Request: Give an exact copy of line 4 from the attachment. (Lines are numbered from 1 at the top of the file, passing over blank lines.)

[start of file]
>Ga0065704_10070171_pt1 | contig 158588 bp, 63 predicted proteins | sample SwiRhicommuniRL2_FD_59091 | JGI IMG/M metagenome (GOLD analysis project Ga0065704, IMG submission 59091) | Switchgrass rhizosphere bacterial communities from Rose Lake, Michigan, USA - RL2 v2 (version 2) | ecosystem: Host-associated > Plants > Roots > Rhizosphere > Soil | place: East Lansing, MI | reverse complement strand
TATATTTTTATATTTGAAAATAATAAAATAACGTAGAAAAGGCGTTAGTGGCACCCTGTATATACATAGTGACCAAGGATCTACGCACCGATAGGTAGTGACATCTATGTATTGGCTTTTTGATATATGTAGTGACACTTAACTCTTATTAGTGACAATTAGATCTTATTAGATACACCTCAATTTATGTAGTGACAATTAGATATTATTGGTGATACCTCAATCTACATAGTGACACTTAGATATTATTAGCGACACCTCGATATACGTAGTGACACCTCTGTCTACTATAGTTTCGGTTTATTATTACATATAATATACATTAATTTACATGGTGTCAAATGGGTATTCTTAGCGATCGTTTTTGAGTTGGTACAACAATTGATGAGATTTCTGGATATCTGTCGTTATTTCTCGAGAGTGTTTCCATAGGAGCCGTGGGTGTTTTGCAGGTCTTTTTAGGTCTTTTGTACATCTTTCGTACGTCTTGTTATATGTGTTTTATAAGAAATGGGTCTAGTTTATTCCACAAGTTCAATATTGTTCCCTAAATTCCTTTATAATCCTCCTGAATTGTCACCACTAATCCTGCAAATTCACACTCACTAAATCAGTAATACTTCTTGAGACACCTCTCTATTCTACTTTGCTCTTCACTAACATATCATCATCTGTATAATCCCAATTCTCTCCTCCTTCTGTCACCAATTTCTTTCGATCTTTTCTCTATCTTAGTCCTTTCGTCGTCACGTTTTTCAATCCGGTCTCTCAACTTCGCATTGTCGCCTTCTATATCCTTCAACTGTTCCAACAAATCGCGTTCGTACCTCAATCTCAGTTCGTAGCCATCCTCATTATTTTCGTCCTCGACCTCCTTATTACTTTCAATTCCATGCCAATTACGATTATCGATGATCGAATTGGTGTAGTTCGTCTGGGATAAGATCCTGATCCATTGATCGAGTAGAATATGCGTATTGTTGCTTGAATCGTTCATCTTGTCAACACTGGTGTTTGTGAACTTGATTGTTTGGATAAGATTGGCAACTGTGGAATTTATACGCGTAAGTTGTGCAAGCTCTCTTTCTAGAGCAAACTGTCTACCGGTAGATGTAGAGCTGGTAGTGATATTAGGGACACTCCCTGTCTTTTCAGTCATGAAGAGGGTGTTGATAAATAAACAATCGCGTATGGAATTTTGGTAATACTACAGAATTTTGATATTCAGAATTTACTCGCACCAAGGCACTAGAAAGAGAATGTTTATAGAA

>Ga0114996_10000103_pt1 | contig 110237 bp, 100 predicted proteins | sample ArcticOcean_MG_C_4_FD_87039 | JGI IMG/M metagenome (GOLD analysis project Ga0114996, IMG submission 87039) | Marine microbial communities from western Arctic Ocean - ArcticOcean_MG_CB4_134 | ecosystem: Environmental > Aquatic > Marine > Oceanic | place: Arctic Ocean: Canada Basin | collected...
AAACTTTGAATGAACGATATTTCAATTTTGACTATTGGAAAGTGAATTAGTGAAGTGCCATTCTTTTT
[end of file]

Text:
AAACTTTGAATGAACGATATTTCAATTTTGACTATTGGAAAGTGAATTAGTGAAGTGCCATTCTTTTT